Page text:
Richard Meier is one of the foremost contemporary American architects. In 1984 at the age of 49, Meier was awarded the Pritzker Architecture Prize, often referred to as the Nobel of architecture. He was the youngest architect to receive the profession's highest accolade. Meier is known for resisting trend-based designs, instead developing his own design philosophy rooted in rationalism and noted for its use of the color white. His designs can be seen as Neo-Corbusian, referencing the famous French architect's early phase in particular. Meier has also named Frank Lloyd Wright as another major influence. Perhaps his most famous design is The Getty Center, a Los Angeles art museum funded by the J. Paul Getty trust. Meier was born in Newark, New Jersey, and educated at Cornell University.
Question: How has technology changed architecture?
Richard Meier: A lot of things have changed with the advent of the computer in terms of the way in which we make drawings, the way in which we produce the documents for every project. So it used to be that I would sit and draw something . . . draw it up, and I would look over the drawings. Today I have to ask someone to print it out for me. They’re used to just looking at it on the screen. I want to see the printout so I can work over the paper.
Question: Is anything lost not doing it the old-fashioned way?
Richard Meier: I don’t think anything is lost, no. I don’t think that things have changed that much. One thing I do see on the part of many young people coming out of architecture schools – because the computer and the way in which they work on the computer, their sense of scale and their understanding of scale is not what it should be. Because computer drawing, in a sense, has no scale until you apply a scale to it. And that used to trouble me a great deal, but we spend a lot of time with young people so that they understand the importance of scale in the drawing and in the building. I would say that the computer has enabled certain kinds of drawings and certain kinds of forms to evolve which were not conceivable in terms of making of architecture when things were drawn. And so I think that it enables people to manipulate form in a . . . in a way that is changing architecture throughout the world.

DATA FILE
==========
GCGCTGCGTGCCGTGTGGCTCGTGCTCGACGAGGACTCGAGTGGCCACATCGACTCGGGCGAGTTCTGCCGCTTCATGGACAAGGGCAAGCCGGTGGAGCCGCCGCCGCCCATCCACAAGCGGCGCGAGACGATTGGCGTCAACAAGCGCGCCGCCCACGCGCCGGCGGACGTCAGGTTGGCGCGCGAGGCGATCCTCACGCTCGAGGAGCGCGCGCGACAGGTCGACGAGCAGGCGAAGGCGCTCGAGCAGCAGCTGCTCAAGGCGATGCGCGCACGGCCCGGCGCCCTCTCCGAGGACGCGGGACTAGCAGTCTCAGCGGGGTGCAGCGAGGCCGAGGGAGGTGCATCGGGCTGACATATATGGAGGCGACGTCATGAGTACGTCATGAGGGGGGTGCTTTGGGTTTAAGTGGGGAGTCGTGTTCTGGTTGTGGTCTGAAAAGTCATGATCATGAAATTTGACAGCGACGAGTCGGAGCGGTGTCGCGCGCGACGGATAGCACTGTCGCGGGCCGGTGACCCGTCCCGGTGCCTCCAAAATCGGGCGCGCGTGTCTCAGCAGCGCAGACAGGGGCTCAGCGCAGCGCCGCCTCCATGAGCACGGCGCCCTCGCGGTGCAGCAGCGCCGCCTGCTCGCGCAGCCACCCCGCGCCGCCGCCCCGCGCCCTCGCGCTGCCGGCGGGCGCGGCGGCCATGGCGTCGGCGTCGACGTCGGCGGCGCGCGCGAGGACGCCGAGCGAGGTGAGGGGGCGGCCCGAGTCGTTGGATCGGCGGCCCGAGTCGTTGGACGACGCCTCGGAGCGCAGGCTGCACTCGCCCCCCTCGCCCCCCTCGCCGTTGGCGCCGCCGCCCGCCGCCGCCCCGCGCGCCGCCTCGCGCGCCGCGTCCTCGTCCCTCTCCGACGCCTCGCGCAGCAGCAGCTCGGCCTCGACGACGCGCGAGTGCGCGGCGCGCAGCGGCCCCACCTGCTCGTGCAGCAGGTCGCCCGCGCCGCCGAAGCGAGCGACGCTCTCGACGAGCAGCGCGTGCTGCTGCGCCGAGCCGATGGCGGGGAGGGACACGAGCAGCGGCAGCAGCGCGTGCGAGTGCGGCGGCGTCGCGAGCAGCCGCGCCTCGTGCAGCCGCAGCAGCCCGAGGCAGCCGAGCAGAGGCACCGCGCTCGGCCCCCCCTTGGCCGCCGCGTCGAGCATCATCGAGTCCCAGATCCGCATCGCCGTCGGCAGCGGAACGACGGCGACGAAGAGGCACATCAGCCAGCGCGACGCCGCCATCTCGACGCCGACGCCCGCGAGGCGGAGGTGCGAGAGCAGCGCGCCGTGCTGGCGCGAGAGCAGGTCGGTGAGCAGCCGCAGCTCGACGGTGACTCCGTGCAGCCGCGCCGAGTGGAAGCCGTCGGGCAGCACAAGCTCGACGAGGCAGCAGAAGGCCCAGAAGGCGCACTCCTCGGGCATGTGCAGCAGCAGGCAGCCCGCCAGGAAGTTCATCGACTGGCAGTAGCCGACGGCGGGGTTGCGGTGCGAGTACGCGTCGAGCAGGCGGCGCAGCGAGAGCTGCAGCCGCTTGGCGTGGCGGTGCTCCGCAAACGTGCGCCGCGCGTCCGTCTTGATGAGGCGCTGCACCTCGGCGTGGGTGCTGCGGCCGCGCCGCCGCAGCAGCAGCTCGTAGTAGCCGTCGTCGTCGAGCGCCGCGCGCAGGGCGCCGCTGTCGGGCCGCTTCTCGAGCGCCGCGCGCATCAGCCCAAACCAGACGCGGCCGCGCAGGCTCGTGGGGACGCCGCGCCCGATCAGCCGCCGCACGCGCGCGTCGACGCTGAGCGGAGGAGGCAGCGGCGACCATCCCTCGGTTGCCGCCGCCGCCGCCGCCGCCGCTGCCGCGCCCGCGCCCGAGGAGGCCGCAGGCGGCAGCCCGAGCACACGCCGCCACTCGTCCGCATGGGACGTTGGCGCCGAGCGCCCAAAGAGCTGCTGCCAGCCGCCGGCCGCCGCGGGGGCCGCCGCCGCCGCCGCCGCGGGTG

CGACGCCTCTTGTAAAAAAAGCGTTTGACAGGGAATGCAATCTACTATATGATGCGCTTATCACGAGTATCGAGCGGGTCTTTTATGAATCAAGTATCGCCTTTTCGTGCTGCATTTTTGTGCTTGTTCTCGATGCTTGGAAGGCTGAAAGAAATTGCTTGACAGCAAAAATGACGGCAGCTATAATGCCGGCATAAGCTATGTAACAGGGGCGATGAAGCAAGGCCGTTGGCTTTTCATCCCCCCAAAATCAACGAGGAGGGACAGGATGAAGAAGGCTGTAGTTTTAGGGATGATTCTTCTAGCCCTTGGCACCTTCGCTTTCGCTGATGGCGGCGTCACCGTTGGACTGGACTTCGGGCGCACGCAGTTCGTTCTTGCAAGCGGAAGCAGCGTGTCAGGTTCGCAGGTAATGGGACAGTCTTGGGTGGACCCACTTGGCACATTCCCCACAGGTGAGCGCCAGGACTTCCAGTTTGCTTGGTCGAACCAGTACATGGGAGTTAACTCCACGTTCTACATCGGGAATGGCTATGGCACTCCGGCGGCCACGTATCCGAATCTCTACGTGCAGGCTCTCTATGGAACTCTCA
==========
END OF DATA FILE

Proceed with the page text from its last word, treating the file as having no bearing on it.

Question: Have any of your designs been influenced by the computer?
Richard Meier: If so, not in ways that I would recognize. Oh that’s a tough question. I really leave that to other people. I would . . . I think that technology and communication today is such that there’s a much greater ability to communicate ideas throughout . . . through architecture. Ideas in architecture are even communicated in a way that they weren’t ever before. Earlier today, on a totally different subject, I asked people here to what degree our web site was being visited, because I wanted to update the web site if it hadn’t been updated in quite a long time. And I wanted to see, you know, not only how often it was being hit upon, or used, but where the interest came from. Guess how many hits we get per day? Nine-thousand. Last year, we’ve had 12 million hits. I was pretty impressed by that. But you know that shows us that there is an interest, and that there is a communication in ways that are far greater than we can ever imagine.
Recorded on: 9/17/07